Meet SHENAAZ JETHA!
I started yoga in college. I was an undergrad at UCLA in the World Arts and Cultures Department, which had recently combined with the Dance Department. Anyway, Shiva Rae was getting her masters at the same time. She started offering yoga classes to the students. Our first class was in January 1996. I took two semesters and then left for a year of study abroad in India (where I didn’t practice any yoga!). I’ve been practicing off and on since then.
I came to Mala in March of 2009. I was looking for a local studio close to where I live. I took my first class with Angela on a Friday afternoon, a basics class. Been here ever since.
What pose do you want to do all day?
I love Ardha Chandrasana, Ajanasana, Ustrasana- all the heart openers (well, Full Wheel and I do a constant dance of pleasure and pain). There’s something about opening your heart to the universe, to spirit and saying, “here I am, I’m yours.”
What pose could you never do again?
Ha, this is easy (unlike the pose), Adho Mukha Vrakasana or handstand! For years, I’ve had what I call, “an aversion to inversions”! I was finally able to do headstand about a year and a half ago with Steph’s support, and I even like forearm stand, but handstand just scares the s—t out of me. I think it may have to do with not thinking that my hands can support the rest of me. I know it’s deeper than that, but let’s just stop there. I am coming to terms with the fact that I may never do handstand on my own and I’m fine with that (in this moment at least.)
What are your biggest yoga obstacles and how do you overcome them?
I’m going to say my health, but even that I’m not sure about. I had two major illnesses in 2008 and continue to deal with the side effects of them daily. As a result, I’ve had joint and strength issues. I’m on a new treatment now, but it’s hard to know whether it’s my body or me not practicing enough when I can’t do a certain pose. Such an overachiever! Some days, it’s just easier to accept where I’m at, and others, not so much.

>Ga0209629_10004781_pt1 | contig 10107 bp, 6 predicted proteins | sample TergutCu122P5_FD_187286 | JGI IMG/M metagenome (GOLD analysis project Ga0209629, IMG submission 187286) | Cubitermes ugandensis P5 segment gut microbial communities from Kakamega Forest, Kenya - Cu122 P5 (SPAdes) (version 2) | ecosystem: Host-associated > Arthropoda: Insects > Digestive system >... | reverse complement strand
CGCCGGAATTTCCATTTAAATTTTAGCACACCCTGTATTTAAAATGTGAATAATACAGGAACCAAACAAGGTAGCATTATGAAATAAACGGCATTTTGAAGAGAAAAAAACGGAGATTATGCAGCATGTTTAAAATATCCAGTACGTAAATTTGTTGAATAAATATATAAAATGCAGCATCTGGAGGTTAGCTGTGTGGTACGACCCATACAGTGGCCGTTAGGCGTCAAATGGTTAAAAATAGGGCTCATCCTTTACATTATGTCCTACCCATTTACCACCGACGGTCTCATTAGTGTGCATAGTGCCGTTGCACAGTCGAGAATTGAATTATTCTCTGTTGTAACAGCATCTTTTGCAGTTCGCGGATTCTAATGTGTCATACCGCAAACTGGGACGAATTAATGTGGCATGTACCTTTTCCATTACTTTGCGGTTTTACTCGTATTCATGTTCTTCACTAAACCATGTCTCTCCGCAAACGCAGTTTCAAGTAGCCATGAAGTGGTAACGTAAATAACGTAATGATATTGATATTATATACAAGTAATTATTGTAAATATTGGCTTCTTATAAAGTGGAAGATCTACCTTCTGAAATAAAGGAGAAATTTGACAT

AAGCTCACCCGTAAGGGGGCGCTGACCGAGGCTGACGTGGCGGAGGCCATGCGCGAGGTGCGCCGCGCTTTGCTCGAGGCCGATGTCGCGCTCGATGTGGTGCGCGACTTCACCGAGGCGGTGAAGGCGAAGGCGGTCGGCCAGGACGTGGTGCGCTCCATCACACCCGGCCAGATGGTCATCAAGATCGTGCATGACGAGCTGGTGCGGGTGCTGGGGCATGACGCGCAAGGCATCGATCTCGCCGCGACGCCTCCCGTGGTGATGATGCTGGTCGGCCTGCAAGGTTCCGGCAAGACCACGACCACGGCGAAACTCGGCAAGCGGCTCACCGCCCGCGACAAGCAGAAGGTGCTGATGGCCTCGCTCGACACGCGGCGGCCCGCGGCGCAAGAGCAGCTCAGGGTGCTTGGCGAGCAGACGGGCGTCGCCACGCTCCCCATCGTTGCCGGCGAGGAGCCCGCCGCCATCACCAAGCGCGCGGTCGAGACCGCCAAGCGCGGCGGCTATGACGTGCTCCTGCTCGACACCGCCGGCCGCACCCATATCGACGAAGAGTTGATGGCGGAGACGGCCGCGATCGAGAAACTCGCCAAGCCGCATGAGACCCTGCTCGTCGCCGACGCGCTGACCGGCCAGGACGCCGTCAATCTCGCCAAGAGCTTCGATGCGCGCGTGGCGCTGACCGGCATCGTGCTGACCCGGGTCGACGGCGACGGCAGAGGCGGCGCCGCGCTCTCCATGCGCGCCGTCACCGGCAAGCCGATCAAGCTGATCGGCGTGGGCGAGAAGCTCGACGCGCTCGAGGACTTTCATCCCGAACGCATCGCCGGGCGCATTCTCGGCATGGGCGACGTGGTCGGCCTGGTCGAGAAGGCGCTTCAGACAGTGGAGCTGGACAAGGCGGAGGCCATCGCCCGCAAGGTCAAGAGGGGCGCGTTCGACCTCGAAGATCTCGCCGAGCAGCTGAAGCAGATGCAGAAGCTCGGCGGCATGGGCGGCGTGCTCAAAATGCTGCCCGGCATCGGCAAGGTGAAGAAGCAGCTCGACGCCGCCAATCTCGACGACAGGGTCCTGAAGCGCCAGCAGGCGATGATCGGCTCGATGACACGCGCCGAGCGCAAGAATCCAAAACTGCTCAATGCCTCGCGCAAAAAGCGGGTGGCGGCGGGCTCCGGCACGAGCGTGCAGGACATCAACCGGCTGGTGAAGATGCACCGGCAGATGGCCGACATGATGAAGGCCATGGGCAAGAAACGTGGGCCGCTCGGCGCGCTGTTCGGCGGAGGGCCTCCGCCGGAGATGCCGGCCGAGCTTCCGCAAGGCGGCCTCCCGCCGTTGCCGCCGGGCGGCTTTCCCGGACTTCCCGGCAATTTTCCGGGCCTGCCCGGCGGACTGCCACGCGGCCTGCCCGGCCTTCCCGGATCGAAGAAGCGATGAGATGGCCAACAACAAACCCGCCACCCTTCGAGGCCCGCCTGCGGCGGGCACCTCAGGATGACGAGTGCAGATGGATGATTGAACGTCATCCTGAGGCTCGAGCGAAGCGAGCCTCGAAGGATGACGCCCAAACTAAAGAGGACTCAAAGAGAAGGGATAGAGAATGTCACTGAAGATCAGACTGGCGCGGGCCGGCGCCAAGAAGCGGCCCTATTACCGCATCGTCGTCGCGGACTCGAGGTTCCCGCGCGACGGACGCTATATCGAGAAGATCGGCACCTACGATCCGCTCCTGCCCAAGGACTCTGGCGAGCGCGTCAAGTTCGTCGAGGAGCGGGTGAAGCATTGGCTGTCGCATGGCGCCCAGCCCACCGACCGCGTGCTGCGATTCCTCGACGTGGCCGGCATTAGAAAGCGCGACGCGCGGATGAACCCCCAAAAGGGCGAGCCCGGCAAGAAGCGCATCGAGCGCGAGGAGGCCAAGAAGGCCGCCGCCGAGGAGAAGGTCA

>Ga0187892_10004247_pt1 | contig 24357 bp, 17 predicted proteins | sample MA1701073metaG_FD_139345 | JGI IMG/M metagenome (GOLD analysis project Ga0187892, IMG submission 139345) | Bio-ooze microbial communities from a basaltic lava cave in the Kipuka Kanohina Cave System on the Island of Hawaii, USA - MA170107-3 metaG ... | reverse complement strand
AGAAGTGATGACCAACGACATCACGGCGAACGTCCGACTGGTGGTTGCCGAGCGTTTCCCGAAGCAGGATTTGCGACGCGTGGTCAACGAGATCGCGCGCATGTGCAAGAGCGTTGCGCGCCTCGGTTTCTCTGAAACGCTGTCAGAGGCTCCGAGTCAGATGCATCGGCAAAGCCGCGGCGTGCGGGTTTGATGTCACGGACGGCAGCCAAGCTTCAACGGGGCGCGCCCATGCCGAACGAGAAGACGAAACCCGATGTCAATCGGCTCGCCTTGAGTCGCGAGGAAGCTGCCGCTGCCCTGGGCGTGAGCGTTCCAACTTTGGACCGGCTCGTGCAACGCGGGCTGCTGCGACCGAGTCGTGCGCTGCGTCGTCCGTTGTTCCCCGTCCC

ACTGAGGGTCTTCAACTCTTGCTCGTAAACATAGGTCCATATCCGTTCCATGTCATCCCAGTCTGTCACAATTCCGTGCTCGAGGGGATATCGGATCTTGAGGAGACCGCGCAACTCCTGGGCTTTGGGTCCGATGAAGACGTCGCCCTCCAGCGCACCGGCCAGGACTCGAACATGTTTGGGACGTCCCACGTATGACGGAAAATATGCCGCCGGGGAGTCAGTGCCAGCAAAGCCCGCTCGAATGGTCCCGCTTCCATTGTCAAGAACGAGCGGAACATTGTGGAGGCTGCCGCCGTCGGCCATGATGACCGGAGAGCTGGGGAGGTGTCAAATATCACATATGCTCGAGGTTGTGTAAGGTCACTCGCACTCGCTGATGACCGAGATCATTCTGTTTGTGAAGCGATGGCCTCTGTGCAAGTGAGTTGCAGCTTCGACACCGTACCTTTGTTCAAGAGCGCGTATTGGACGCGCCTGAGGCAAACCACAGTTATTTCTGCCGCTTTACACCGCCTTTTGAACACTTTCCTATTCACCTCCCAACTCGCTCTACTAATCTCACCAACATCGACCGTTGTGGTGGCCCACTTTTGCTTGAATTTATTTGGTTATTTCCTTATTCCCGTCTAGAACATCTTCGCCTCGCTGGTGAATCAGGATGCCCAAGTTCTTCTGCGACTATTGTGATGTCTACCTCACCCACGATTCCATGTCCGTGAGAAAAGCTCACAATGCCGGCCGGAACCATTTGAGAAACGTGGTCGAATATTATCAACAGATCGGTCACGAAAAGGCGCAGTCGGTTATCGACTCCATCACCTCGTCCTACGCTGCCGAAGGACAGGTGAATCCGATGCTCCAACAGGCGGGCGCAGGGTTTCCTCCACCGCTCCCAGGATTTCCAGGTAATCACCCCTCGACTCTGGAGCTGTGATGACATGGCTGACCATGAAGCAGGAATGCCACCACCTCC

What was the last Dharma talk that resonated with you?
This sounds bad, but I’m often finishing up a sign-in when class starts and my mind isn’t settled when the dharma talk starts, so I only take part of it in. But the other day, Angela read a quote that I think I remember, “Great love and great achievement requires great risk.” I think that’s it. Guess I remember more than I think 😉 And of course, the pink washcloths and Elmo story from Steph – that was a good one.
Where is your favorite place to get coffee, or a drink, post-yoga?
One Girl Cookies. It’s like “Cheers” for me, where everyone knows your name. I don’t suggest eating a cupcake right after a yoga class though. You think you’ve earned it, but the body knows better!
If you could practice yoga anywhere in the world, where would it be?
That would be India of course. I can’t believe I didn’t when I was there in 1996/1997, but I did take a Vipassana meditation retreat and that was enough. Besides, just living in India was “yoga” enough; you’re surrounded by life, death, spirituality, prayer, compassion, and the edge – it was like being in a very long handstand!
How has practicing shifted other aspects of your life?
I remember when I started practicing again in 2007. It had been three or four years since I’d been on a mat. I was taking a long break in the afternoon and going around the corner to take hour-long classes at Laughing Lotus.
After the first two classes or so, I recall telling a friend that “I can’t not practice anymore.” The effects of returning to the mat were that profound. I still feel that way. It’s like meditating, at the time, the mind can be all over the place and it feels fruitless, but at some point later in the day, you’ll take a long exhale; or remember a quote Angela said; or how you were able to do forearm stand with directions Christina gave that morning that allowed you to invert with ease; or how Steph made a funny joke that created an ease in your practice and for that moment, even just that moment, all is right in your little world. Just as it should be.
We’re thrilled to bring you the stories of Mala yogis in their own words. Maybe you know them, maybe you’ve never seen them before, maybe they look familiar, maybe you once knew their name, but forgot. Whatever the case may be, here is the chance to learn a little more about the person practicing on the mat next to you. Click here to read about other yogis.